Understand your collection
Understanding your Collection
Preservation of the collection is a fundamental purpose behind any digital preservation business case, regardless of the type of business case being drafted. Convincing business cases must therefore be able to demonstrate a thorough understanding of the collection and the context in which it is being preserved. Not all information generated in the process outlined below will make it into the final business case, which should only include the most essential information to convince funders of the need for the proposal.
This is the process that a practitioner should follow to build this section of the business case. This should be a numbered list!
- Collection profiling
- Purpose: identifying what types of content are in the collection, possible sub-collections, traits shared by all content in the collection, preservation intent associated with the collection, retention periods for the collection
- Cross-institutional readiness (different groups involved? e.g. IT, library divisions, vendors e.g. hosted services)
- awareness of other cultures or policy contexts within different divisions (e.g. use of cloud or in-house systems) -- what has got a chance of getting through and what will get laughed out of the room?
- Digital preservation objectives as part of organisational mission?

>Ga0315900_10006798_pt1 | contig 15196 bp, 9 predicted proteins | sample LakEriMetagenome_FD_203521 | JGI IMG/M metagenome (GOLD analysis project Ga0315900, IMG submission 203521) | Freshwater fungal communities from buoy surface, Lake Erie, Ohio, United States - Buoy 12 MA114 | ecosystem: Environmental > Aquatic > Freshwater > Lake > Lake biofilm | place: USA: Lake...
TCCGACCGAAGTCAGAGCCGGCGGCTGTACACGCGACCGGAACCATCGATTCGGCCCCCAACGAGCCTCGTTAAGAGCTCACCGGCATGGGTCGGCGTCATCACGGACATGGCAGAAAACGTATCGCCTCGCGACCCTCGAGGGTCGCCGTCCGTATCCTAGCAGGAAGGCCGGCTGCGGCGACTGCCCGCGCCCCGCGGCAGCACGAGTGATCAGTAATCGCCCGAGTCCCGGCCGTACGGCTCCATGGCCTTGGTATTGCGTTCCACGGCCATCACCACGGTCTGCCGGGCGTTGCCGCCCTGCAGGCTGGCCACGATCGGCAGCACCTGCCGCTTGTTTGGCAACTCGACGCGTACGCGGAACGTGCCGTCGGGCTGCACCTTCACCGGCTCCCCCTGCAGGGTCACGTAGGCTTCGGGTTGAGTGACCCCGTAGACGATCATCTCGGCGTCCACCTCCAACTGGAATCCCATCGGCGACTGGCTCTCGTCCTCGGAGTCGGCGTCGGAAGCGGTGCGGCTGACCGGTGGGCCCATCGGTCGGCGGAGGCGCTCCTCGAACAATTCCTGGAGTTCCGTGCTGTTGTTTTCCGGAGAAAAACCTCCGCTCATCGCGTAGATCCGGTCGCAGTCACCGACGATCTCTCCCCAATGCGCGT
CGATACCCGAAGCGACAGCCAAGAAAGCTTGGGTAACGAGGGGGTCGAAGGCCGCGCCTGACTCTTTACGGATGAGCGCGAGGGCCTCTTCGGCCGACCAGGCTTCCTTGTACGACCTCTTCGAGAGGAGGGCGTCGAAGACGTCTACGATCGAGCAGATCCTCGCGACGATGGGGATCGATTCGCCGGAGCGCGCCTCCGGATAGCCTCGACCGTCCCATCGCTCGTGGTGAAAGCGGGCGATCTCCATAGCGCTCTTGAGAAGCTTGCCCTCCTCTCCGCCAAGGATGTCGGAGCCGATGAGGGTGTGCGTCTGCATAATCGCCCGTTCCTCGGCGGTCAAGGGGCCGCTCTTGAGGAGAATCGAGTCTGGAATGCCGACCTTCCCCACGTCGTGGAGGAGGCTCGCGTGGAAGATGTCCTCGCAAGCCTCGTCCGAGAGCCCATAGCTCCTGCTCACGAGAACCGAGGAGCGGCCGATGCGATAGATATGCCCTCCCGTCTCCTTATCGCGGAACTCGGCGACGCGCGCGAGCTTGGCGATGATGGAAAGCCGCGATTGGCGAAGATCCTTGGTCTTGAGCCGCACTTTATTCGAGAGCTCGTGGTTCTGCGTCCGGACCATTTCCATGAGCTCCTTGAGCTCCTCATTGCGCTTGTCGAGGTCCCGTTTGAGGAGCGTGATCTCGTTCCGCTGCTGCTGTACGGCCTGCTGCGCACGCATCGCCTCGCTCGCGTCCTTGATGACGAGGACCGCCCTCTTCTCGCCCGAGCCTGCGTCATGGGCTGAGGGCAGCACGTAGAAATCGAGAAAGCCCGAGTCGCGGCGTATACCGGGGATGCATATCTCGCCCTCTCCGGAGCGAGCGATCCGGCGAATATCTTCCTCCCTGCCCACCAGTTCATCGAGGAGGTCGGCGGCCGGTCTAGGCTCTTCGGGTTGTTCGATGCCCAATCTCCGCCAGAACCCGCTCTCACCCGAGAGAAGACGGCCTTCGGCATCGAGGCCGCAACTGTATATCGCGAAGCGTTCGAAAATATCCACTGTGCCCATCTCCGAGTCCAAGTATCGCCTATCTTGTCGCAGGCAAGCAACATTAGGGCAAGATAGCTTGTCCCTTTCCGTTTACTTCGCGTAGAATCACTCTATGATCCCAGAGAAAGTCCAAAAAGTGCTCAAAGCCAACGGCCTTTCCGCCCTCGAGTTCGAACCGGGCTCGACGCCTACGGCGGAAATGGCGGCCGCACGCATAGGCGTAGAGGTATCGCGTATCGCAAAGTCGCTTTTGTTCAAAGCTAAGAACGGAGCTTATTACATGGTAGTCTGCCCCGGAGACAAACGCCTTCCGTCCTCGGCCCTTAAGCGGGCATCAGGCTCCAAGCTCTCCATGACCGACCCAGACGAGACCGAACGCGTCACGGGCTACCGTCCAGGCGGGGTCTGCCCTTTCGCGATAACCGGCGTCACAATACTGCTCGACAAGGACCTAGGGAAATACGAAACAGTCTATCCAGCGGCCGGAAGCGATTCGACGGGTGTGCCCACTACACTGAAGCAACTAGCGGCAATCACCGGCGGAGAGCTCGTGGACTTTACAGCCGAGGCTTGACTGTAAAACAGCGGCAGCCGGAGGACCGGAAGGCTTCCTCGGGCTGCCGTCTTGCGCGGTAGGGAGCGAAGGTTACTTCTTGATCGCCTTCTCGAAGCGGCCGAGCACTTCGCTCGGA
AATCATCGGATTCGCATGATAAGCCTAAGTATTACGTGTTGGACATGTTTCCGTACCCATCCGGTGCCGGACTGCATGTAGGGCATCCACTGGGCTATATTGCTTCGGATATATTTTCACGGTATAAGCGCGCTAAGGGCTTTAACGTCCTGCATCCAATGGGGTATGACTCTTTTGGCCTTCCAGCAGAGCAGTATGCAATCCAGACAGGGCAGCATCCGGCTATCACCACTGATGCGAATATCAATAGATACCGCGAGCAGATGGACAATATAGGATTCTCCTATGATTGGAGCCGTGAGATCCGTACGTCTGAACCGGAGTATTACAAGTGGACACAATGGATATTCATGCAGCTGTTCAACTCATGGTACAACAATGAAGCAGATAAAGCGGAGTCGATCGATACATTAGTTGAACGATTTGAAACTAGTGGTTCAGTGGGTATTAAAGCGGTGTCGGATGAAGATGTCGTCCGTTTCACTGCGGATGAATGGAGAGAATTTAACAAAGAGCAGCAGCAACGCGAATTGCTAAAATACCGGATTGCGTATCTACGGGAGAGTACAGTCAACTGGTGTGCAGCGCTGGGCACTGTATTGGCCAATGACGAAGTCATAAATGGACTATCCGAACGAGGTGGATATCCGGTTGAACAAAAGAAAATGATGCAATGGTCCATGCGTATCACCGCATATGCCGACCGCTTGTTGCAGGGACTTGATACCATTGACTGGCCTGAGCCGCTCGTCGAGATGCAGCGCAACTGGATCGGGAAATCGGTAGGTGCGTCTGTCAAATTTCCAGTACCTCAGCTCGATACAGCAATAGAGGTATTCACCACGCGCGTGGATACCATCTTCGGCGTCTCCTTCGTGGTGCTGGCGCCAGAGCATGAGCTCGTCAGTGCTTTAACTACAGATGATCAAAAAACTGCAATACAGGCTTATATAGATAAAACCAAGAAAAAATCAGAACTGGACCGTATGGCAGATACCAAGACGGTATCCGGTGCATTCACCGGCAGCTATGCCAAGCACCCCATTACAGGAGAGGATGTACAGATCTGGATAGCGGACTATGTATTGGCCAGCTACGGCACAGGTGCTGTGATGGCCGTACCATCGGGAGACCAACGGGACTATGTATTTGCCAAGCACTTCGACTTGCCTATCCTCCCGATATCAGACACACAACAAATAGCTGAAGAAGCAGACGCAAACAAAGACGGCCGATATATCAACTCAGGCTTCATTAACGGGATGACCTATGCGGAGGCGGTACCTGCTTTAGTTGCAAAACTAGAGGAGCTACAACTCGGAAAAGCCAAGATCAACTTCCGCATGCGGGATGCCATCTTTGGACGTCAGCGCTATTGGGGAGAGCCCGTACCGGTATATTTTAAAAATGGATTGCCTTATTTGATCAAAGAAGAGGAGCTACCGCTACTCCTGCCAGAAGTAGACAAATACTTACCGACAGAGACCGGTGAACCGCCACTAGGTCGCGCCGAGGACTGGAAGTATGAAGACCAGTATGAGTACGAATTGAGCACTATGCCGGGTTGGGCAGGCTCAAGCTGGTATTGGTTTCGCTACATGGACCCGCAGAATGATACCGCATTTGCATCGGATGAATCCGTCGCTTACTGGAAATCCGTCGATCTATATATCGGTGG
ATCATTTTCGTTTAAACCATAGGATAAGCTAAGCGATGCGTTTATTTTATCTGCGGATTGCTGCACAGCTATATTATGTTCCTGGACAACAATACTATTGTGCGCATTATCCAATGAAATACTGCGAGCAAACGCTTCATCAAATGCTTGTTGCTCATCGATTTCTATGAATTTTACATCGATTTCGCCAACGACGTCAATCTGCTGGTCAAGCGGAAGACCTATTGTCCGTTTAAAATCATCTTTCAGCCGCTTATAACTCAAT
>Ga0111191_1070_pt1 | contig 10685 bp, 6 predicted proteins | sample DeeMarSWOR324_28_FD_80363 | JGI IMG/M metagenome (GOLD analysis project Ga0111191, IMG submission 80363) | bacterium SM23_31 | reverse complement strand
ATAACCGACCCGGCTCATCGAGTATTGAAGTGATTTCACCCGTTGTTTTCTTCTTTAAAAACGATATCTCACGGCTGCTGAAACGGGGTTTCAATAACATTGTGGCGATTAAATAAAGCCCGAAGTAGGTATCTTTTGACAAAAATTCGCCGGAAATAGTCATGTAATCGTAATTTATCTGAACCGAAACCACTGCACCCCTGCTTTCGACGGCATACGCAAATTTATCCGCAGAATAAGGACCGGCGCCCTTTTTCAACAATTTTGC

- Gap analysis - skills, functions, required change (also useful to do comparator analysis with peer institutions)
- Ownership, responsibility, accountability - roles and responsibilities, organisational structure, job specifications
- clear leadership and communication? collaboration rather than enforcement
- Stakeholder analysis - demand, expectations, priorities, awareness/engagement - what are they trying to achieve? How does DP support them?
- Examples from different domains? Internal and external, senior management, users, depositors, etc.
This should describe the contents or structure of the business case, resulting from following the Process above Describe the change you want to see in the organisation
- where are we now
- where do we want to be
- staged progression over time? long-term vision and/or small term component of that?
- continuous improvement? capacity of the organisation to adapt to change?
- staff time / availability
- exemplar skills profiles from organisations (in-house might mean local tech skills, hosted might mean project management/procurement/SLAs)
- training programmes - does this mean change to existing posts? or change to team workloads?
- approaches to storage/hardware
- approaches to software (e.g. repository systems)
- financial preparedness - ability to fund the necessary infrastructure, staffing
- sustainability of any funding allocated to DP
- ways to engage? language? (e.g. IT: 'business continuity', ITIL)
- demarkation of functional responsibilities (e.g. define DP policy vs execute part of it; support and guidance vs mandates)
Thoughts on how to adapt the content of this section to particular scenarios that the business case is focused on. Eg: Risks to consider/prioritise in a business case for a repository system, or Risks to consider/prioritise in a business case for new DP staff, orRisks to consider/prioritise in a business case for a digital preservation service
Notes relevant to tailoring this section to the appropriate audience and communicating the the business case to that audience
These are external resources of relevance to this section. Links can be incorporated into the text above if that is more useful